Mudslides Explained: Behind the Washington State Disaster

A fatal mudslide in Washington State points to the dangers of heavy rainfall.

This aerial photo of the mudslide near Oso, Washington, was taken Saturday, March 23, 2014. The debris flow was up to 15 feet (4.5 meters) deep in some areas.

A fatal mudslide in rural northwestern Washington State over the weekend underscores the dangers of this fast-moving natural hazard.

On Saturday morning, a mudslide moved down the Stillaguamish River near the small former fishing village of Oso, Washington. Authorities have confirmed eight dead, eight injured, and as many as 108 people missing or unaccounted for as of Monday morning. The one-square-mile (2.6-square-kilometer) track of the mudslide also destroyed about 30 homes.

Jim O'Connor, a research hydrologist with the U.S. Geological Survey in Portland, Oregon, told National Geographic that the mudslide, which was up to 15 feet (4.5 meters) deep in some areas, was caused by ground made unstable by heavy rainfall.

"This area has had slides in small increments over the last several years, but this took a huge bite of the hillslope this time," says O'Connor.

Not only has there been a lot of precipitation in the area over the past few months, but the Stillaguamish River also has been eroding away the base of the hillside, or "undercutting it," making it less stable, says O'Connor.

"A whole section of a hillside, about 700 feet [213 meters] high above the river, collapsed all at once," says O'Connor. "It's amazing how much terrain it ended up covering."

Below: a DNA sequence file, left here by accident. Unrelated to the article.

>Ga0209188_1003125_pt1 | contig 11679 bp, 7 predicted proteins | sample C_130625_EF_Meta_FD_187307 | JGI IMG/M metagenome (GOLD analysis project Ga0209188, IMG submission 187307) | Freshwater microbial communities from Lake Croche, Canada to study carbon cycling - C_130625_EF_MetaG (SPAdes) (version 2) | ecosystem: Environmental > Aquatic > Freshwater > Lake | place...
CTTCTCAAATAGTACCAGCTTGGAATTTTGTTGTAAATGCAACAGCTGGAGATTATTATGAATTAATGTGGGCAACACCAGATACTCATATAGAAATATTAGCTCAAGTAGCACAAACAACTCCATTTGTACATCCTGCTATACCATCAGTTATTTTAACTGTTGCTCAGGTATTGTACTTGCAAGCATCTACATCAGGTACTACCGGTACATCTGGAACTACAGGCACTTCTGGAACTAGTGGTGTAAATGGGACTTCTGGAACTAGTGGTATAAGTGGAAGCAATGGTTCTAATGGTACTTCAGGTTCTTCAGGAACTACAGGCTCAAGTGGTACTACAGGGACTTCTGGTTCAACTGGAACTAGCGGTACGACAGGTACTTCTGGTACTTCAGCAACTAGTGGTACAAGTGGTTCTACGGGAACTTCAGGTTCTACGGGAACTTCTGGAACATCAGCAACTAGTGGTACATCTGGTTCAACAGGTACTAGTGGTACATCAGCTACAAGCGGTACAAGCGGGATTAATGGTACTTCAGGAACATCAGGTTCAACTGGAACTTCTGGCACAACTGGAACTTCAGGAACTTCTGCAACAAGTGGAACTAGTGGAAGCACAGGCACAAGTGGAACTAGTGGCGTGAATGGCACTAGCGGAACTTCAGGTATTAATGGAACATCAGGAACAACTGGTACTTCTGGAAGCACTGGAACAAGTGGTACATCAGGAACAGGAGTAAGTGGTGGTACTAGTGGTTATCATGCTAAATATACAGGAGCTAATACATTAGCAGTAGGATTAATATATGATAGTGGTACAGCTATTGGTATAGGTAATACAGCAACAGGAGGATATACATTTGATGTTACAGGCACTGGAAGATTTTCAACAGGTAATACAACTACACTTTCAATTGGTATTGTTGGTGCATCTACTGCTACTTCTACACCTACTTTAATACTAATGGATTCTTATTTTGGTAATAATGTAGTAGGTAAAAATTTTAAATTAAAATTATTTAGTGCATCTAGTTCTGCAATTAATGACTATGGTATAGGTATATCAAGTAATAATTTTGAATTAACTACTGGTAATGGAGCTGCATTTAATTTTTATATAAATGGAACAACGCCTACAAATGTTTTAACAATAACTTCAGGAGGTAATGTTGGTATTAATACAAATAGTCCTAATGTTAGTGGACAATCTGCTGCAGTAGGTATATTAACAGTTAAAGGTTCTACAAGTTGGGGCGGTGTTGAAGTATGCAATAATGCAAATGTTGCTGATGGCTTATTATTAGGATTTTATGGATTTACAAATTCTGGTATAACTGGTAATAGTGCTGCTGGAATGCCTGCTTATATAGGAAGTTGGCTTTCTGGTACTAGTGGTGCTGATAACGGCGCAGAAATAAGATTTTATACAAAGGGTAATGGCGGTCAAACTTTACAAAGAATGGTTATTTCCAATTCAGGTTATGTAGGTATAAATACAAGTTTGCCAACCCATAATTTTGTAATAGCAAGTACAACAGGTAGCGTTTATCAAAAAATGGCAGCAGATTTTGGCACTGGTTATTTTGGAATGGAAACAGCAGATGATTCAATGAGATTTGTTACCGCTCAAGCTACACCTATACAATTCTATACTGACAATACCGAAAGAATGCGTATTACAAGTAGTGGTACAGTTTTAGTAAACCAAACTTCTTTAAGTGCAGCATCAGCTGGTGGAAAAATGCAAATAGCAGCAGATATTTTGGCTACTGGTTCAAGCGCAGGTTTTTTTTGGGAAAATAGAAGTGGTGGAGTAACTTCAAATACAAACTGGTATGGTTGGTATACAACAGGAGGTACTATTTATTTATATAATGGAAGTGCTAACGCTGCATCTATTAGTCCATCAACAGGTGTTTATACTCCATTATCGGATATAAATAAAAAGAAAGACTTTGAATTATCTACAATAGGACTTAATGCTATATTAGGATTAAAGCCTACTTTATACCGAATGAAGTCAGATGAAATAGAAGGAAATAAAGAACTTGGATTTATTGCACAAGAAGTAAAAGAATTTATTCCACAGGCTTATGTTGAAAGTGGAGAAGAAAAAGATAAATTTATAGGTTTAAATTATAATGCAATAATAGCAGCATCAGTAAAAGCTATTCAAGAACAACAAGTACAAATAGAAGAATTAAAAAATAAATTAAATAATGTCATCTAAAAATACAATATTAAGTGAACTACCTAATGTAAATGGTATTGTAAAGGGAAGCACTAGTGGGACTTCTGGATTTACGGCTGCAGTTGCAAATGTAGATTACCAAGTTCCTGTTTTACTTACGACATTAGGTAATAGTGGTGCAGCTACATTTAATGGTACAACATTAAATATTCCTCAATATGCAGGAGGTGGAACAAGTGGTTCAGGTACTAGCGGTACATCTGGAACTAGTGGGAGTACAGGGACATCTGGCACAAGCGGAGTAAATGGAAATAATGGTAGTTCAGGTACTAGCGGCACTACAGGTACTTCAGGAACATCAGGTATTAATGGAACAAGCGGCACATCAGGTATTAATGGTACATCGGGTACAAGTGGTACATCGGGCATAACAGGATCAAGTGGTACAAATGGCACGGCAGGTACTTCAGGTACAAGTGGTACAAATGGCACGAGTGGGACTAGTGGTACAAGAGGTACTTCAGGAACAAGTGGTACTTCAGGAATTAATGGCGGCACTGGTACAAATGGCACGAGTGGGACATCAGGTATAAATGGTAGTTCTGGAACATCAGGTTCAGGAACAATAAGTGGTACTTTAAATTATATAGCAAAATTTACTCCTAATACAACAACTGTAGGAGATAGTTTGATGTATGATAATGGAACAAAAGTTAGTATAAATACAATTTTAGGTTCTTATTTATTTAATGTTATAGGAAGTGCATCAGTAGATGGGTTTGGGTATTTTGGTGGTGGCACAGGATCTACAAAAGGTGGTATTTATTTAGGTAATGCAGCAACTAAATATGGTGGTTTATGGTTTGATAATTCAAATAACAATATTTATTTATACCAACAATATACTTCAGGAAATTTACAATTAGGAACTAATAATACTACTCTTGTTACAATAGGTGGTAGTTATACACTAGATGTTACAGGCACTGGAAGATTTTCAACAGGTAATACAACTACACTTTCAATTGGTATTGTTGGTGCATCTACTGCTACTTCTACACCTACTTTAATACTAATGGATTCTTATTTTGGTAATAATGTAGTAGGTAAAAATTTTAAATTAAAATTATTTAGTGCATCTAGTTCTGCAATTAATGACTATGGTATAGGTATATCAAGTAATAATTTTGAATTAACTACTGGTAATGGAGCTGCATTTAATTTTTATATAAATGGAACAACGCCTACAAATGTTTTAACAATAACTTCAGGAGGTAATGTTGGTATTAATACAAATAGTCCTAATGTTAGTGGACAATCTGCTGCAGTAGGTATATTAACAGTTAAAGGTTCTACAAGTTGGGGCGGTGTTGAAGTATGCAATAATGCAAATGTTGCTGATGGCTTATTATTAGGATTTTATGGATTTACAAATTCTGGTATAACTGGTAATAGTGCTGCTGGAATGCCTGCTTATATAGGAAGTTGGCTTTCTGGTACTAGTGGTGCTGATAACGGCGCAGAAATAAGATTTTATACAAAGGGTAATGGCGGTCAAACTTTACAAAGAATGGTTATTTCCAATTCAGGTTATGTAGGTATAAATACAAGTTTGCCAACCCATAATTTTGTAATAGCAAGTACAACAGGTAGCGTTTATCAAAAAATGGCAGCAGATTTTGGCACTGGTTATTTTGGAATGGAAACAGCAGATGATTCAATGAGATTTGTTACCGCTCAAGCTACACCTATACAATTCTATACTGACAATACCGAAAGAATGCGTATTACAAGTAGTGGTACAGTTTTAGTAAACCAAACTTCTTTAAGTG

This house on Highway 530 near Arlington, Washington, was destroyed by the mudslide on Saturday.

What Is a Mudslide?

A mudslide, also called a debris flow, is a type of fast-moving landslide that follows a channel, such as a river. A landslide, in turn, is simply when rock, earth, or other debris moves down a slope. (See photos of a mudslide and a video on landslides.)

Mudslides occur after water rapidly saturates the ground on a slope, such as during a heavy rainfall. According to O'Connor, it doesn't take high relief in the topography to create a slide. Rather, it just takes a pull of gravity strong enough to bring down material that is made fluid enough by water.

Mudslides tend to happen during wet seasons, says O'Connor. For the Pacific Northwest, that's generally during winter or spring.

Mudslides are also often triggered by earthquakes or by disturbances in hillsides caused by fires or human activity.

In the United States, mudslides and landslides result in an average of 25 to 50 deaths a year, according to the Centers for Disease Control and Prevention (CDC).

The fast-moving mudslide razed this nearby house.

How Are Mudslides Prevented?

Strategies to decrease the risk of mudslides include draining water off hillsides, armoring the bases of hills so they are not undercut by rivers, and "loading the toe," says O'Connor. In the case of "loading the toe," engineers put heavy mass, such as large rocks, at the base of a hill to try to anchor the slope and prevent it from coming loose.

O'Connor says the piles of rock that are often seen at the base of roadcuts are the most visible example of that strategy.

O'Connor adds that when it comes to the Stillaguamish River area, the valley is scalloped with the evidence of many past slides.

"This isn't a situation where [the authorities] should have done something [to prevent it] because there is so much terrain there that this could have happened to," he says.

The CDC recommends that people exercise caution around steep slopes during rainfall. Immediate signs of a pending slide include tilting trees and sudden increases or decreases in rivers.

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